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8. QUALITY MANAGEMENT

Quality management (QM) has become an important management philosophy and secured a unique position in today’s business society. Quality management was first mentioned by W.Edwards Deming, Joseph Juran Philip Crosby and Kaoru Ishikawa almost two decades ago (Sousa et al., 2002). Since then it has become a well respected management philosophy in the business sector


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Quality management (QM) has become an important management philosophy and secured a unique position in today’s business society. Quality management was first mentioned by W.Edwards Deming, Joseph Juran Philip Crosby and Kaoru Ishikawa almost two decades ago (Sousa et al., 2002). Since then it has become a wellrespected management philosophy in the business sector. Today, many of the companies have embedded quality management practises into their business operations and processes.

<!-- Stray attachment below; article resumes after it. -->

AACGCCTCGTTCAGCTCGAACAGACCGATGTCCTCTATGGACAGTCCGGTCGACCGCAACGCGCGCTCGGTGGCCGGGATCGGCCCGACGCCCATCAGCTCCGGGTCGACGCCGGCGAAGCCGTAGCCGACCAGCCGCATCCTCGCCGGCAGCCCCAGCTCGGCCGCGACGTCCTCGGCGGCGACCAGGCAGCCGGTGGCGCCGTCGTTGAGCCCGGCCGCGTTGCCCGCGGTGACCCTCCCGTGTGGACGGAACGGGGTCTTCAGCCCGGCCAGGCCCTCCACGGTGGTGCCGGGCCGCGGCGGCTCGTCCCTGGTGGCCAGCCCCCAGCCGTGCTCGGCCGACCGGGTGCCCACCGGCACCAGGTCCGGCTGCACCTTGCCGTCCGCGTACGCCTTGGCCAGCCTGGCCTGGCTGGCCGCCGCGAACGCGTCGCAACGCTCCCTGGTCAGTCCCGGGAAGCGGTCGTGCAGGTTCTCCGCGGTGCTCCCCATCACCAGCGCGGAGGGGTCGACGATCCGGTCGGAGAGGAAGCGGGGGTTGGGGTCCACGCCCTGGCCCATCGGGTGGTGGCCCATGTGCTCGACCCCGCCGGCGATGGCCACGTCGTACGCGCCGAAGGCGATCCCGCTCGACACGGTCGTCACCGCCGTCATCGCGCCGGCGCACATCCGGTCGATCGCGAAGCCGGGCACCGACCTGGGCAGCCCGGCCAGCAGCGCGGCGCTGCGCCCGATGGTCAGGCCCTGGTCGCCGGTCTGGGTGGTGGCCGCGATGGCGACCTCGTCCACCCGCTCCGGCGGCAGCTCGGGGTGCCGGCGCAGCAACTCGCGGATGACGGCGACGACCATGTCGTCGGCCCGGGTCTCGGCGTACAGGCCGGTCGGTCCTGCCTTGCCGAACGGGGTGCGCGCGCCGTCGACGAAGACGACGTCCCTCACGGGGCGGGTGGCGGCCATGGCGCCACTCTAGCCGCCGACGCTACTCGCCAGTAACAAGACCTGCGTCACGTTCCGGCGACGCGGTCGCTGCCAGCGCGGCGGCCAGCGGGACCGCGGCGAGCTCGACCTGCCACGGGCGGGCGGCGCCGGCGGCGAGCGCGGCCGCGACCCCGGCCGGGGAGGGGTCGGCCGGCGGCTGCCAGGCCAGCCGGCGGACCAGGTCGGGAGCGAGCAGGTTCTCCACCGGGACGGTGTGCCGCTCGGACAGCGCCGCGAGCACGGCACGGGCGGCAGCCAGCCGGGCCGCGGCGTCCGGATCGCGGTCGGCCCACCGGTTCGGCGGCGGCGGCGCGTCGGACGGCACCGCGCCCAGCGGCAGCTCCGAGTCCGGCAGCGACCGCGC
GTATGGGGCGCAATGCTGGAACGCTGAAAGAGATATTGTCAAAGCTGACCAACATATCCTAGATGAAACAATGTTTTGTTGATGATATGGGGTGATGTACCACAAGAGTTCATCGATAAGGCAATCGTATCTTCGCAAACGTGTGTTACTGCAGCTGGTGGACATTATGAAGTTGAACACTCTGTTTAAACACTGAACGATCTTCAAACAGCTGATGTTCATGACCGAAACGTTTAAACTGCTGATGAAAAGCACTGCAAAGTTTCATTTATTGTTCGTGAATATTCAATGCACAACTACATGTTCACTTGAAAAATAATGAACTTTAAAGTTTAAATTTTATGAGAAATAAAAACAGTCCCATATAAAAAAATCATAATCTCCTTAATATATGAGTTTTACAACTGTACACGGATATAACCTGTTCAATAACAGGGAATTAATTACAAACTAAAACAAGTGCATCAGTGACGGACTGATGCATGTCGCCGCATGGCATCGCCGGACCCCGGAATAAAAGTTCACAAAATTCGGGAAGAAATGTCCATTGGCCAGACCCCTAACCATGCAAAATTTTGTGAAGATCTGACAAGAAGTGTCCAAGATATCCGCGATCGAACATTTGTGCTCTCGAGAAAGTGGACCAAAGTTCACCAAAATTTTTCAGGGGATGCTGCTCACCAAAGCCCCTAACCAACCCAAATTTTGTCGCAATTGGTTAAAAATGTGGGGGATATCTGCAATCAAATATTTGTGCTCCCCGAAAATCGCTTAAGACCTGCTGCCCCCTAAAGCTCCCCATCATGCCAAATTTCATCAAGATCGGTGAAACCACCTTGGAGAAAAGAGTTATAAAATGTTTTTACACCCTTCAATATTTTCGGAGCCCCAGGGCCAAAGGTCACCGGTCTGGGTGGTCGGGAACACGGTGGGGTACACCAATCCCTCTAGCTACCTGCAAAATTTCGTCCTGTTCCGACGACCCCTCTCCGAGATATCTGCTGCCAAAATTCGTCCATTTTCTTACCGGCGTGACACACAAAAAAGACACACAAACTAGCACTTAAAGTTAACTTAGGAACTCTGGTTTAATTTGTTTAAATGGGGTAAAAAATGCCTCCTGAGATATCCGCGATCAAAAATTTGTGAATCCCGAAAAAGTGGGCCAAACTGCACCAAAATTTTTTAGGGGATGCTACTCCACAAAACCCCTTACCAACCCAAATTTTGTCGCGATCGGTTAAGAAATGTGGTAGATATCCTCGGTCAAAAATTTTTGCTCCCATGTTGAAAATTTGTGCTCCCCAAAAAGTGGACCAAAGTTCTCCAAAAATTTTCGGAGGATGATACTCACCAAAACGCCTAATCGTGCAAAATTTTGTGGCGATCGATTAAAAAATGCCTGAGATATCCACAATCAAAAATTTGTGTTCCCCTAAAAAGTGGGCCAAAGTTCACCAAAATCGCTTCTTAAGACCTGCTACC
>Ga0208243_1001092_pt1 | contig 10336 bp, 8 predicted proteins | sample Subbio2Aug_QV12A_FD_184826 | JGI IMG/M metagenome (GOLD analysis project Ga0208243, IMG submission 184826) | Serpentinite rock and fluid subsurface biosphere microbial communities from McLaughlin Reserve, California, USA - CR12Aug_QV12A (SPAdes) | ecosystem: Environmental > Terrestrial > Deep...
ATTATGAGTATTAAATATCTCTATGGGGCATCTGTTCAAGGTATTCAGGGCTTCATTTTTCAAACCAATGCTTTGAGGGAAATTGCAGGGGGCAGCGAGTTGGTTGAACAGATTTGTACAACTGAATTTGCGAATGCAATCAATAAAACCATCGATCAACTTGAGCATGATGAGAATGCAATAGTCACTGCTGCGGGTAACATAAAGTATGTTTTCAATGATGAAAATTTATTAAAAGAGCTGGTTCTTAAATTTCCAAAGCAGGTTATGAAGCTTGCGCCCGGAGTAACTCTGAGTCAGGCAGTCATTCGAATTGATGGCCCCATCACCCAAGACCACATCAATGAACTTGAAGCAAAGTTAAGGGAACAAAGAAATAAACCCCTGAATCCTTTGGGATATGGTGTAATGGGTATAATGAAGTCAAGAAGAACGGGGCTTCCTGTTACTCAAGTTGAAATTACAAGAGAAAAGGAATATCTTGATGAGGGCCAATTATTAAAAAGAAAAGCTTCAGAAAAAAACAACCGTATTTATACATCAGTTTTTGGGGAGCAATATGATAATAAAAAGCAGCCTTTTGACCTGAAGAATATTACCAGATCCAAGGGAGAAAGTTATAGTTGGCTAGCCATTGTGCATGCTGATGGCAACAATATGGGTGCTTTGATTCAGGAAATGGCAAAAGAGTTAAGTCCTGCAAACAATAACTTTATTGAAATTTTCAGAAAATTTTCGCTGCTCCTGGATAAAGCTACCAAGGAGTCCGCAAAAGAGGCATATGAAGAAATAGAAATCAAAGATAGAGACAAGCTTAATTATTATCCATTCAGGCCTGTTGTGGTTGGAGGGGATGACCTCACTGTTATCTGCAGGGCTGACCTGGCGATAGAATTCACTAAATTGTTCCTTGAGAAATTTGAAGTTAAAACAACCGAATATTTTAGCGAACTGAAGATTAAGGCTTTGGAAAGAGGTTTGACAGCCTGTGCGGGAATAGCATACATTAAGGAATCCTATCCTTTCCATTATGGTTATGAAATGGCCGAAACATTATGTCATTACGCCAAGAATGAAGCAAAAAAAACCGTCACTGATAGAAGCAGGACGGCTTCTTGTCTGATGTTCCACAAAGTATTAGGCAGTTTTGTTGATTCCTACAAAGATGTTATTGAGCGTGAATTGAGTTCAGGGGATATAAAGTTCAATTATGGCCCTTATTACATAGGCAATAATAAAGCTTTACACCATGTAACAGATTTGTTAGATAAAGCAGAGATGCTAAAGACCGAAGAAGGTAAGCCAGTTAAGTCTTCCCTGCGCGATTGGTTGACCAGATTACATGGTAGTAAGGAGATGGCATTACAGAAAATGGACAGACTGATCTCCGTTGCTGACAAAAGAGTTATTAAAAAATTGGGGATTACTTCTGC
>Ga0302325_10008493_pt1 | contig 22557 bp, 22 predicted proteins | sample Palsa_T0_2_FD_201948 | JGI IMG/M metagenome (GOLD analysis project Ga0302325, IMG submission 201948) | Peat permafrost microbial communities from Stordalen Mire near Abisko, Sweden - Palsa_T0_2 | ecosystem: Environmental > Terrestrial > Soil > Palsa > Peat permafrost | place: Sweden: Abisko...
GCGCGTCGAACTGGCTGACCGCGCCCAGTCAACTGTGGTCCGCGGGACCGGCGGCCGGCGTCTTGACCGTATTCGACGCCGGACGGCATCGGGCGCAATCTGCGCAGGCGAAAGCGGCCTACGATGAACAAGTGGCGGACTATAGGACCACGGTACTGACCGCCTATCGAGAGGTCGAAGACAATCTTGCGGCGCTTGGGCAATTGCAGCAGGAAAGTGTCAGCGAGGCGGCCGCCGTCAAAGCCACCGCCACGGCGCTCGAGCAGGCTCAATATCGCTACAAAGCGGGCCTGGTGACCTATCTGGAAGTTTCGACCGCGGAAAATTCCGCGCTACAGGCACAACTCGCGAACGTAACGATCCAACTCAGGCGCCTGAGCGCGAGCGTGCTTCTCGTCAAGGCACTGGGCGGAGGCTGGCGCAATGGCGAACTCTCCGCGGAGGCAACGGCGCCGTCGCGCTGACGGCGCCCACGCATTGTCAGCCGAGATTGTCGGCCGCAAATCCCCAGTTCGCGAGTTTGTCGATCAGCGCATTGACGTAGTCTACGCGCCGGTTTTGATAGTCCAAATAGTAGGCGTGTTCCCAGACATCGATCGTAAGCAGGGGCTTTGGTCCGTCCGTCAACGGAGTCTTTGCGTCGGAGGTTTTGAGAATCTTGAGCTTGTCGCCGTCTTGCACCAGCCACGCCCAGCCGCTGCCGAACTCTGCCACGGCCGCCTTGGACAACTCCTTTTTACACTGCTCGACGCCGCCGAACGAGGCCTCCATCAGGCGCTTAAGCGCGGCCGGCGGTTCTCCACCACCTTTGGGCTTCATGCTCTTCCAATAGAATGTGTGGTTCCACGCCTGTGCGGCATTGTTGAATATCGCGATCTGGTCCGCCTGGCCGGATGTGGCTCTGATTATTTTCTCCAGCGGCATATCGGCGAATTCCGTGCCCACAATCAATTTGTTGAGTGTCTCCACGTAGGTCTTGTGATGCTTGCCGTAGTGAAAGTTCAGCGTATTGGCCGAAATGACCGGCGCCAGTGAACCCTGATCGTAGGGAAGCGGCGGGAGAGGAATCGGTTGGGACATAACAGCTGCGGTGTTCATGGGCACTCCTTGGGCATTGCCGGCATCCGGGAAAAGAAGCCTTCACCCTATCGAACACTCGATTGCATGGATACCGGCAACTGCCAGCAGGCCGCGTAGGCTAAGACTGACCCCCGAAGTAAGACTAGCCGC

There have been many versions of the definition for quality management. The most common one in the existing literature defines quality management as a “philosophy or an approach to management” made up of a “set of mutually reinforcing principles, each of which supported by a set of practises and techniques” (Dean et al., 1994). Since quality management has been adopted by more and more organisations in the last two decades, its meaning varied strongly and became diverse to many different people (Watson et al., 1995). The agreement in the literature on what constitutes quality management, had clearly indicated that quality management as a field has indeed matured and is laid down on solid definitional foundations (Powell, 1995).